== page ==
From http://www.fortherecordmag.com/archives/ftr_082905p34.shtml

    Posted 26 Aug 2007 at 5:22 pm
  4. Catron wrote:

    Perhaps you should look up the definition of objective data (hint: the above quote doesn’t qualify).

    The reality, Marc, is that C-sections have a lower contribution margin than vaginal deliveries.

    Posted 26 Aug 2007 at 6:42 pm
  5. Matt wrote:

    Catron,

    Can you point to any case of Edwards’ where the verdict was not supported by the facts of case?

    It’s interesting how loose you are with statistics that even imply they support your preconceived notions, but are terribly skeptical of those that don’t. A bit hypocritical, don’t you think?

    Posted 26 Aug 2007 at 8:25 pm
  6. Catron wrote:

    Can you point to any case of Edwards’ where the verdict was not supported by the facts of case?

    Yep. In his most famous case, he convinced a jury that a C-section would have prevented a case of cerebral palsey. But there is no credible scientific data showing that the incidence of cerebral palsy is affected by the C-section choice one way or the other.

    It’s interesting how loose you are with statistics that even imply they support your preconceived notions, but are terribly skeptical of those that don’t.

    No one in this comment stream has produced any statistics. All Marc offered was the gratuitous assertion of an ill-informed windbag.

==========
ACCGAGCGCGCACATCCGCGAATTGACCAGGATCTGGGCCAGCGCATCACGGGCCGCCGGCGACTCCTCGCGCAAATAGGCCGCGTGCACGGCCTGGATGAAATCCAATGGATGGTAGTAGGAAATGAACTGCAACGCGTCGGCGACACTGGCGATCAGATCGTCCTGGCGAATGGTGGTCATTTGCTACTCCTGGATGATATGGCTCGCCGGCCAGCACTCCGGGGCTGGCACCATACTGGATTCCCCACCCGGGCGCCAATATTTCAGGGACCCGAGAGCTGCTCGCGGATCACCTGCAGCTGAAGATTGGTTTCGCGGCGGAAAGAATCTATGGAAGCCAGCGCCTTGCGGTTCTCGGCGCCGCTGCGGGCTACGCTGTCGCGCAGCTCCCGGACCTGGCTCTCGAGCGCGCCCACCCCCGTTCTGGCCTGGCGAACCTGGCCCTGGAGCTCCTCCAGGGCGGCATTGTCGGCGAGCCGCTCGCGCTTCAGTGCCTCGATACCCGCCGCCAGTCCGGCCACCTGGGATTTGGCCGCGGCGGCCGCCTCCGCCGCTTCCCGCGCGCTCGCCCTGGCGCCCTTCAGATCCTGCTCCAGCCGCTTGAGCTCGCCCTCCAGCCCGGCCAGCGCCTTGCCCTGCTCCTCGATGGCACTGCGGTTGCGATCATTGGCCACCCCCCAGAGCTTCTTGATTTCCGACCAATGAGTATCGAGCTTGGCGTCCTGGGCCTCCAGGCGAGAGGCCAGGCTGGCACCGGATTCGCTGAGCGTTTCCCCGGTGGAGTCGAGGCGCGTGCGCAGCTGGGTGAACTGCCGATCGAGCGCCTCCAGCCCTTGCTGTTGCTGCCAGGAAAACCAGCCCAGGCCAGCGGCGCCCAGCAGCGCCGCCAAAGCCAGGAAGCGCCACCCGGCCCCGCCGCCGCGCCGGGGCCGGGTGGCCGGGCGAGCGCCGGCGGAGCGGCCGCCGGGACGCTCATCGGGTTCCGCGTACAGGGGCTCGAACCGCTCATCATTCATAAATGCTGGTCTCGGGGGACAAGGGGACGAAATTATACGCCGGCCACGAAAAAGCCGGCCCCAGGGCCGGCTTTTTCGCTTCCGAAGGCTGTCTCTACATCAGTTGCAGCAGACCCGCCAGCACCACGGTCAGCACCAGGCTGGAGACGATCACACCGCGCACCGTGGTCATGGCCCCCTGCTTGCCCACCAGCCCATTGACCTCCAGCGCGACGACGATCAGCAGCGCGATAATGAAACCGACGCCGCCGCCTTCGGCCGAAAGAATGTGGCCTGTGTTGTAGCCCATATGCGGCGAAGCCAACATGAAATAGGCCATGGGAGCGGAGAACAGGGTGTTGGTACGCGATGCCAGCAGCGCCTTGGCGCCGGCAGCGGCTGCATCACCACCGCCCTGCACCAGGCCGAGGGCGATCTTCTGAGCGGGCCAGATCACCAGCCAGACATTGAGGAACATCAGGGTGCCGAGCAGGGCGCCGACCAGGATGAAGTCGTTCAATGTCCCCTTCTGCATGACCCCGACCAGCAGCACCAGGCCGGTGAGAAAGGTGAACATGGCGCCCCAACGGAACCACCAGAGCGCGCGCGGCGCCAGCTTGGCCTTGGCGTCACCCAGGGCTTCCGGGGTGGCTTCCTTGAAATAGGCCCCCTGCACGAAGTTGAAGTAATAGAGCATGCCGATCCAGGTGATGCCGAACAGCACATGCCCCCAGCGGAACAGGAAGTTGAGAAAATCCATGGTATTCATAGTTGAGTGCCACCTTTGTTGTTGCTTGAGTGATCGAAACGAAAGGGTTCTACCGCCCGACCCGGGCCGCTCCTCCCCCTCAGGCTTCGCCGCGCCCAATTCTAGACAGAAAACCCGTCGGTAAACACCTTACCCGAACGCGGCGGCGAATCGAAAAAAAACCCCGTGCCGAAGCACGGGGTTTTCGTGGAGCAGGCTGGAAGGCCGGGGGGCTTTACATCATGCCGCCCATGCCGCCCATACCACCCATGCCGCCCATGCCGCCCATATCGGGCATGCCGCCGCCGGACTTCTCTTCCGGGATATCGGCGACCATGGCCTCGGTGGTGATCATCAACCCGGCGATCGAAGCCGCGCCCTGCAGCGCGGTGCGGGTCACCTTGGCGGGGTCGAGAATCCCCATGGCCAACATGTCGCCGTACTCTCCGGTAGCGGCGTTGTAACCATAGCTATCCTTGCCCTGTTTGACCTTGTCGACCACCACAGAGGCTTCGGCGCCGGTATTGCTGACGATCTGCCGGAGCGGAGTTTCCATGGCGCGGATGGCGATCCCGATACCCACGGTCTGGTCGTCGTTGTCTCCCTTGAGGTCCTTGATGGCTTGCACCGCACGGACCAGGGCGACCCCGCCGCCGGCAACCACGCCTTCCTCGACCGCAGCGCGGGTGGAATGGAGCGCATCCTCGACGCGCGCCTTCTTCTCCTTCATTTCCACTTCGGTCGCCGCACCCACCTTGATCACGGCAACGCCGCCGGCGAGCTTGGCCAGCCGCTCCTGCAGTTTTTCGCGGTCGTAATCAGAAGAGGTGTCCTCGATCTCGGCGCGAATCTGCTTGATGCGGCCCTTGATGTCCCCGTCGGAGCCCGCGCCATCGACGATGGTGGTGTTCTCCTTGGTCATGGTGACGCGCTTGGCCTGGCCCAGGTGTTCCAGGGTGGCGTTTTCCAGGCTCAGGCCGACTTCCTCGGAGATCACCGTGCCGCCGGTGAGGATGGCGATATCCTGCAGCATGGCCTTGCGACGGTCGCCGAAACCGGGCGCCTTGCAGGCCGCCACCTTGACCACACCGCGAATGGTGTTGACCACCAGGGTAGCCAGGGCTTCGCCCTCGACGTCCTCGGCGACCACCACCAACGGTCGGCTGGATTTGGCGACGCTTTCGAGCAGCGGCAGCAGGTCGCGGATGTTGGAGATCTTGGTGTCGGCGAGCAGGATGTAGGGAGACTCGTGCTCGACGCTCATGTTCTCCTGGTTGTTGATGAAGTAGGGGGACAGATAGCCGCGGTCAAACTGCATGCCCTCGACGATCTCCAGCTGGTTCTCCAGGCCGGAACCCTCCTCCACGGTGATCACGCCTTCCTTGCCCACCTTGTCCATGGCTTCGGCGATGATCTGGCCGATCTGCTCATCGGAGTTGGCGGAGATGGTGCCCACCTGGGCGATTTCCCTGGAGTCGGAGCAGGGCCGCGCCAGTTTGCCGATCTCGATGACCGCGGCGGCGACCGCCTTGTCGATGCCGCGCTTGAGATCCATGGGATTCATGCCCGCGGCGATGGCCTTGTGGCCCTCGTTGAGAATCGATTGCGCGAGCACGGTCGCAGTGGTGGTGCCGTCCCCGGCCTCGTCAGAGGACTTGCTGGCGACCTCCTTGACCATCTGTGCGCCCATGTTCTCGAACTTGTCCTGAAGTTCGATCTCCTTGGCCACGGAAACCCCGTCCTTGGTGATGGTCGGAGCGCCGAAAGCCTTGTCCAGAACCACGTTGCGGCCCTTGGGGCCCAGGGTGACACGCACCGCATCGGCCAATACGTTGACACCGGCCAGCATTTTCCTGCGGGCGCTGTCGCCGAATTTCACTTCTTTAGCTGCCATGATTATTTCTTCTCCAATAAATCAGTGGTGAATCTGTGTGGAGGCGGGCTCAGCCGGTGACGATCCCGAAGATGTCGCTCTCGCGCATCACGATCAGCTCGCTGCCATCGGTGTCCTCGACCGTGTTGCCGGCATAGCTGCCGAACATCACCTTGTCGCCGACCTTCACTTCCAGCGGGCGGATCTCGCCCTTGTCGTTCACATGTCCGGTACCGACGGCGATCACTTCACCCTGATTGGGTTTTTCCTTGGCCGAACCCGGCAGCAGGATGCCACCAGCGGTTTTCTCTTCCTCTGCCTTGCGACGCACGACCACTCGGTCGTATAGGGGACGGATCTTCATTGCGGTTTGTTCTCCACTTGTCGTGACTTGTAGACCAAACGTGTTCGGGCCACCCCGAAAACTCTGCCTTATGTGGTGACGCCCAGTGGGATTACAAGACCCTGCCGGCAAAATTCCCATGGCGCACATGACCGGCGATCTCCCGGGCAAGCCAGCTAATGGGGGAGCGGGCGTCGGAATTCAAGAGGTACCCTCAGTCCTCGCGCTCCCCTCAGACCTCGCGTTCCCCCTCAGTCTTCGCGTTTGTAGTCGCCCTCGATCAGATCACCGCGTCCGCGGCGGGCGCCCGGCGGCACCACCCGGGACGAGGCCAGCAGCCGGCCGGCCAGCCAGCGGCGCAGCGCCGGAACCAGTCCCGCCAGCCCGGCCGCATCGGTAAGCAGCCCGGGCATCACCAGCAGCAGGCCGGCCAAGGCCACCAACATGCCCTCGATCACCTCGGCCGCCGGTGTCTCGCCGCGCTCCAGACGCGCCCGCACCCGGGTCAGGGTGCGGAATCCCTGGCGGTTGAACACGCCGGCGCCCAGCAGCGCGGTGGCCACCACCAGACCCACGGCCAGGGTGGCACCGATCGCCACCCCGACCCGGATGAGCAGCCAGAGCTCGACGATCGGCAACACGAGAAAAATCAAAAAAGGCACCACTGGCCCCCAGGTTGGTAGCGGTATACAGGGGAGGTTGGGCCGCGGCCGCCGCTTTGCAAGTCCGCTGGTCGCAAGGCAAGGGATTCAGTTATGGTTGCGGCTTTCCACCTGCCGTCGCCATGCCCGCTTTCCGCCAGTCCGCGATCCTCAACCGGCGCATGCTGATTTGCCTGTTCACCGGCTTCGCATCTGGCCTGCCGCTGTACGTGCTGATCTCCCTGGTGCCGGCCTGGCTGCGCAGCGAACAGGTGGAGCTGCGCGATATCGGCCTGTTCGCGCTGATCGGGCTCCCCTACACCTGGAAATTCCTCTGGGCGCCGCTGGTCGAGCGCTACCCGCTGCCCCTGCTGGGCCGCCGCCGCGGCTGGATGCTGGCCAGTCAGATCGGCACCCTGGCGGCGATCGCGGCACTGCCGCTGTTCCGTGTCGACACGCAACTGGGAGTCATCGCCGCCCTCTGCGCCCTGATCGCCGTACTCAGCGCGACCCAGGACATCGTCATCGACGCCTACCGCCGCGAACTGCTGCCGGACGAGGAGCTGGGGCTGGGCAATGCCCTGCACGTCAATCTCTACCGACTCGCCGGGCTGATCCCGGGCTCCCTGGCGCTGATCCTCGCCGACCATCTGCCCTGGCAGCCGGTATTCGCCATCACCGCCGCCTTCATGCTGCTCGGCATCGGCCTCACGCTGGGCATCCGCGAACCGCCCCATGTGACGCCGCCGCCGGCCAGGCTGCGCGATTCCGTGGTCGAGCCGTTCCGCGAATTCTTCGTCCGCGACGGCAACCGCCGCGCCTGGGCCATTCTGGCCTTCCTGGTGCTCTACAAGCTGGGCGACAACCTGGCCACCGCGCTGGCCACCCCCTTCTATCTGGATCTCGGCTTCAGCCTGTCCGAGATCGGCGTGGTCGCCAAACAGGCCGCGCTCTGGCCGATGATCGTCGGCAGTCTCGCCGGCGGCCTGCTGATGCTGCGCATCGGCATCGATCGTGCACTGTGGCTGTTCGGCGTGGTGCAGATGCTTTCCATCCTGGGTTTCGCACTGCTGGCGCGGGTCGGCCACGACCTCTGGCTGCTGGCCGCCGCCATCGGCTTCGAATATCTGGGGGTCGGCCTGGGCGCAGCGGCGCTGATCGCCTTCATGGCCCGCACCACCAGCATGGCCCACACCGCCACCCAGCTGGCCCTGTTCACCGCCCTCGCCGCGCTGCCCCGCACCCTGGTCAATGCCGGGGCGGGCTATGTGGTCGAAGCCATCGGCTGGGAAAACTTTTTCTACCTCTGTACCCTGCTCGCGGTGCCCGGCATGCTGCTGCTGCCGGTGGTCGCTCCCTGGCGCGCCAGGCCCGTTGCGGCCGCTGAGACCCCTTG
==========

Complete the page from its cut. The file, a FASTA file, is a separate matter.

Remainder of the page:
Posted 26 Aug 2007 at 8:57 pm
  7. Marc Brown wrote:

    And you have offered nothing on the number of c-sections performed because of potential litigation. Where is your objective data, David?

    Also is Tonya Jamois, president of the International Cesarean Awareness Network, really an ill-informed windbag? Would you like to explain?

    I note too you linked to the Ann Coulter ‘faggot’ comment on John Edwards – what is your reason for this?

    Posted 27 Aug 2007 at 4:28 am
  8. Catron wrote:

    Nice try, Marc. Switching the burden to me won’t get you off the hook on your “more profitable? claim.

    Posted 27 Aug 2007 at 7:21 am
  9. Marc Brown wrote:

    have a read of this:

    http://cfmidwifery.org/Resources/Item.aspx?ID=32

    ‘The fact that more cesarean sections are performed when reimbursement is higher, shows that this intervention is done at least some of the time for economic reasons. For example, in 2000 cesarean sections were performed on 24.4% of patients covered by private insurance (which reimburses at the highest rates), on 20% of patients covered by Medicaid, and on 18.65% of women who were uninsured (?Care of Women in U.S. Hospitals, 2000″ HCUP Fact Book No. 3).’

    Posted 27 Aug 2007 at 12:06 pm
  10. Catron wrote:

    “Reimbursement? does not equal profit, Marc. What you get paid has meaning only in relation to your costs. I guess you aren’t familiar with the term “contribution margin? that I used above. Here’s a link that explains it.

    Posted 27 Aug 2007 at 12:16 pm
  11. Marc Brown wrote:

    Ah, I get it – they up the c-rate to cover their costs. Thanks for making that clear.

    Posted 27 Aug 2007 at 3:20 pm
  12. Catron wrote:

    No, I’m afraid you don’t get it.

    Posted 27 Aug 2007 at 3:31 pm